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Lesson Plans


Re: artists and art education bias

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dale musselman ((no email))
Sat, 2 Nov 1996 11:06:48 -0800

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> From: SDoug719
> Date: Sat, 26 Oct 1996 21:02:37 -0400
> As I am reading the discussion regarding the schism between art education and
> the fine arts, I am compelled to bring up a subject that is very troubling to
> me. Art education requires a knowledge of how students learn best, how
> students develop in the arts and in other areas of the curriculum that
> interrelate with art learning, how to navigate the political sea of the
> educational arena, how to promote student art, etc. Art education is a true
> calling and it takes years of refinement, sacrifice, and hard work to excell
> in this area. Yet, national organizations, like the Endowment for the Arts,
> would rather put artists not art teachers in the classroom. Has anyone out
> there really read the National Standards for the Arts (the development of
> which was funded by the NFA) or compared them to standards for other areas of
> the curriculum? All other curriculum standards spend chapters on how their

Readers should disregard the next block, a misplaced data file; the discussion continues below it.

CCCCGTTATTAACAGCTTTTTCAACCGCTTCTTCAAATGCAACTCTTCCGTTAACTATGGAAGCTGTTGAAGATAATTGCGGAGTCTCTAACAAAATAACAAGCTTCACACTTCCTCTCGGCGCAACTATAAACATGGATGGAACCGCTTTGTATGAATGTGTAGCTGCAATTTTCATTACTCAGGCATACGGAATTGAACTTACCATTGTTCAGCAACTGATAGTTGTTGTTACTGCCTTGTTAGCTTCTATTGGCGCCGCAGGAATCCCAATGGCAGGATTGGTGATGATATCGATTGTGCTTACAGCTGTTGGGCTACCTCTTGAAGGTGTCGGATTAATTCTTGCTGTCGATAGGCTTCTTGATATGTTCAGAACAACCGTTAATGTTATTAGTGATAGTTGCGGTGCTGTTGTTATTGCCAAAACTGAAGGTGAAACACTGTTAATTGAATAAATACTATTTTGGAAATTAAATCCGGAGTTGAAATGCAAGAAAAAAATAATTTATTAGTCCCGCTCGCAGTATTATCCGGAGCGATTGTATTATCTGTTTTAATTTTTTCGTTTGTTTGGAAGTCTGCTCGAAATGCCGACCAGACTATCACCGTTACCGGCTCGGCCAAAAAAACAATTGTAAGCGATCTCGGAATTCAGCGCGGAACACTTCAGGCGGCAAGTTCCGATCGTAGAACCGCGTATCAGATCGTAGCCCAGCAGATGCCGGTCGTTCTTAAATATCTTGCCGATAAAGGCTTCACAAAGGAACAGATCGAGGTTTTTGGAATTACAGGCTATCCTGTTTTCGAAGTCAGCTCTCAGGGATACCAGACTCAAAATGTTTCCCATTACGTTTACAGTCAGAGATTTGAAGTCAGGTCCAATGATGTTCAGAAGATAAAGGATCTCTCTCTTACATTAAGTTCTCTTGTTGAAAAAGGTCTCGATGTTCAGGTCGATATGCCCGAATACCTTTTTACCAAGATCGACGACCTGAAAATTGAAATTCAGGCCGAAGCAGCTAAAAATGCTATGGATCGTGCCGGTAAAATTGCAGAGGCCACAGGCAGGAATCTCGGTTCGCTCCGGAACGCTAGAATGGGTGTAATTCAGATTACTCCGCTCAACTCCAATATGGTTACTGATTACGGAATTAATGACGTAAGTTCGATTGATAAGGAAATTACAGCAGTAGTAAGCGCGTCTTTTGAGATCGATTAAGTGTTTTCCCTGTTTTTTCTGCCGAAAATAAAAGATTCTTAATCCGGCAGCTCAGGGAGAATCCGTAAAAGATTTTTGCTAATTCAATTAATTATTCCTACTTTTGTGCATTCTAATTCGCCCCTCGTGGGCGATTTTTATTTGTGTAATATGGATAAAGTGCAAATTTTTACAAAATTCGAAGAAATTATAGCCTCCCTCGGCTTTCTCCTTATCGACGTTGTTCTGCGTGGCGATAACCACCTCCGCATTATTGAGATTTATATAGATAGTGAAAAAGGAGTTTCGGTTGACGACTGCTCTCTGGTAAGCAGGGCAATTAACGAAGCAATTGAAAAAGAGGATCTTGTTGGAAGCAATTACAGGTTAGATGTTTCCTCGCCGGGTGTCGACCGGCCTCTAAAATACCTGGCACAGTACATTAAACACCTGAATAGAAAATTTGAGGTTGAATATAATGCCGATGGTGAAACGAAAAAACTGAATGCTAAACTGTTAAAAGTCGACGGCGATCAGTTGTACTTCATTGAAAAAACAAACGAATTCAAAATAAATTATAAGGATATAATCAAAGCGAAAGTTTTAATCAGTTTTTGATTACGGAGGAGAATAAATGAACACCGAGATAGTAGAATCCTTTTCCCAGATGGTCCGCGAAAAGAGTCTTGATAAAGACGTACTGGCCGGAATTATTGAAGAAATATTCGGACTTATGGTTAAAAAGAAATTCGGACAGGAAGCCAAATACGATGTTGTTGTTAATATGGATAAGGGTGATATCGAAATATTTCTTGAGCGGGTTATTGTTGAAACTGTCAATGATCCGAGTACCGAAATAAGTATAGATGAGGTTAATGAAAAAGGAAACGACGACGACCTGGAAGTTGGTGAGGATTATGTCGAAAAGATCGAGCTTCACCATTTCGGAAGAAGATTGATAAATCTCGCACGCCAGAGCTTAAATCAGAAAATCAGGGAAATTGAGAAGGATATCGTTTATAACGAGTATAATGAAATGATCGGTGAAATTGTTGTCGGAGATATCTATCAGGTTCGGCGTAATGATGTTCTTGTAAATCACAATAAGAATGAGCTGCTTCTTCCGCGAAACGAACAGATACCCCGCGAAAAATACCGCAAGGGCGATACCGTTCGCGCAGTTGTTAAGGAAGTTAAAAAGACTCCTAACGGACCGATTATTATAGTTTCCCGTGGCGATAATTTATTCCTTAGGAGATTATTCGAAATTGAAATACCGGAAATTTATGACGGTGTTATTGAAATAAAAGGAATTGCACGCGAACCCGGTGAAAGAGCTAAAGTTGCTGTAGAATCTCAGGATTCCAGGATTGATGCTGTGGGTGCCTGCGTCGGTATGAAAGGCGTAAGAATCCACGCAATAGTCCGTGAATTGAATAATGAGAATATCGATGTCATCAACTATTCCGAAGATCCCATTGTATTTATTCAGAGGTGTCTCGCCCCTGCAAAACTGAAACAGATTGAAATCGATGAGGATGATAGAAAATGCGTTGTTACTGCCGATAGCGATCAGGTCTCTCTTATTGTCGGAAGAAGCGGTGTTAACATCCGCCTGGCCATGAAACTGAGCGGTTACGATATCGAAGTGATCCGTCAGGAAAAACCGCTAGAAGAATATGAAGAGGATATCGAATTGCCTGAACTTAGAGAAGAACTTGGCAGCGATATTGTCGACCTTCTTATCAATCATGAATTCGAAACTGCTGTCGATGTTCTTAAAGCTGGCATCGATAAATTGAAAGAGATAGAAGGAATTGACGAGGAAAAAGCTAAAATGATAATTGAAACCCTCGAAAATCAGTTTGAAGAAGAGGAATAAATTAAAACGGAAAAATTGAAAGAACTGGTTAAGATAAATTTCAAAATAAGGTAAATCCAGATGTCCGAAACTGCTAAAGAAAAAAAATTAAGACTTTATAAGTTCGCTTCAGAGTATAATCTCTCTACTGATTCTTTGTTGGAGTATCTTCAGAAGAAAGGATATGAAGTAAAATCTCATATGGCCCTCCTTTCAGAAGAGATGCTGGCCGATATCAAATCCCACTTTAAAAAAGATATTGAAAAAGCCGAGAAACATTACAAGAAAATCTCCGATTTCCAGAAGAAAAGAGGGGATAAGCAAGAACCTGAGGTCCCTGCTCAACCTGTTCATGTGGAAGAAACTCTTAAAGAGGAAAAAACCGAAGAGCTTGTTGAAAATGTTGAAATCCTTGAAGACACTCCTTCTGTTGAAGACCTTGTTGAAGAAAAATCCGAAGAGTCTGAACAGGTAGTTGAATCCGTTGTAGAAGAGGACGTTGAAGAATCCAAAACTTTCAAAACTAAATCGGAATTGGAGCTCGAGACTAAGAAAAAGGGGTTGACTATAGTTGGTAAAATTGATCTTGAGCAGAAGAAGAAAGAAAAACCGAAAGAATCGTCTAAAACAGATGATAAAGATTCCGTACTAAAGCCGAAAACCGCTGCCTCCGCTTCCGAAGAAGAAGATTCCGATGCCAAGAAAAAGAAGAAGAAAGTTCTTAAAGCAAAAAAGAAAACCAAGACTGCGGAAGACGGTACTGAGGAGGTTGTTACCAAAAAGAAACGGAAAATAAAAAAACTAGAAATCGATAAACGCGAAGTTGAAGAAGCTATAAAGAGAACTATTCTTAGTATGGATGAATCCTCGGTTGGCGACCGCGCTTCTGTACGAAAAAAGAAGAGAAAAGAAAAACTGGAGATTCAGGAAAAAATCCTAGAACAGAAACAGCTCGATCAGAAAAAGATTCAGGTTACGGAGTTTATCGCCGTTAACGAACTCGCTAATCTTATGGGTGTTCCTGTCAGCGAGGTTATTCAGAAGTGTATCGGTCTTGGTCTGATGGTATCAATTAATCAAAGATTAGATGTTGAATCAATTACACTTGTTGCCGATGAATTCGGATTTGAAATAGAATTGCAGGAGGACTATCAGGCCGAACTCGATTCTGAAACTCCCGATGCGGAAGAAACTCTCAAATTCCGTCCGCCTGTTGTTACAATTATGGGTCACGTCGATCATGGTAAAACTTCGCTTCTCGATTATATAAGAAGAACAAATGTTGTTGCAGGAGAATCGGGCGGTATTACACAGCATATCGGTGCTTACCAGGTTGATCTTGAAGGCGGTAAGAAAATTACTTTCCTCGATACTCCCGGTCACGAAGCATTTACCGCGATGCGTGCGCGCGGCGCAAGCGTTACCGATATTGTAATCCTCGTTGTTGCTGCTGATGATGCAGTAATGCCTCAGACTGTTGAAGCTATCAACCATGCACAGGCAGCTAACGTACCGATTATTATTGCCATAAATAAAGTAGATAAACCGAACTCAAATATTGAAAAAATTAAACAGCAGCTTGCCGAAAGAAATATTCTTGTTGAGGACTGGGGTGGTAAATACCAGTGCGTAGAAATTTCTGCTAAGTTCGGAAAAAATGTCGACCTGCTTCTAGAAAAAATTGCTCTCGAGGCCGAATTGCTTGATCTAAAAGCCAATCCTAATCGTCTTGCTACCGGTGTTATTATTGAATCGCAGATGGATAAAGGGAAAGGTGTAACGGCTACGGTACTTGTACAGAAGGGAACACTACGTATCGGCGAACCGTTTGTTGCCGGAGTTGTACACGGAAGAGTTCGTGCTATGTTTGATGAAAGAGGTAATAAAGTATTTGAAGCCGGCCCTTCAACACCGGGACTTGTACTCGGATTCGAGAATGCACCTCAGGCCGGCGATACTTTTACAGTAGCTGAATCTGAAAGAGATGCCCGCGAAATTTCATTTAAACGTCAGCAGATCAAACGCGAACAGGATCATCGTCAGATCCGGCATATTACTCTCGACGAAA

> educators need to be trained and what support they will need to enact the
> standards. Our standards never mention art educators--they allude to the
> training of regular classroom teachers and they promote the use of fine
> artists-not art educators. In fact, the standards are left intentionally
> vague in order to accomadate these fine artists and there areas of interest.
> I felt I needed to point this out, because the schism between the fine arts
> and art education goes much deeper than the college arena in which so many of
> us have seen it played out. It is playing out now at a national level. Su
> Douglas
>

Just had to add my POV as someone who received a studio degree years
ago, and came back to get an MEd and certificate to teach High School
art.

Certainly when I was first at college, those of us who were studio
majors often looked down on art ed majors. Mostly this came from
having art ed majors in our classes, and realizing that few of them
had any commitiment to either producing serious art or to making any
serious attempt to understand art.

Unfortunately, when I took the art ed methods classes last year (I'm
in the middle of student teaching now), it seemed that nothing had
changed. Example: The professor had us read an article, and then
explained it for an hour and a half, the gist of which was that art
making is in fact an intentional activity involving a series of
choices. The scary part was that seemed to be news to some of the
students.

Basically, I think that a Bachelor's degree in education with the
minimum number of art credits required is a totally inadequate
preparation for the job. As is an advanced studio degree without all
the ed, psych and methods courses.

If we want others to take the teaching profession seriously, I think
that one of the first steps needs to be to raise the requirements for
becoming a teacher (of course pay improvements would help too).

On another note:
I have been reading this group for the past several months, and it
has been a fantastic resource on a wide range of topics. Thanks to
all who contribute.

Dale Musselman


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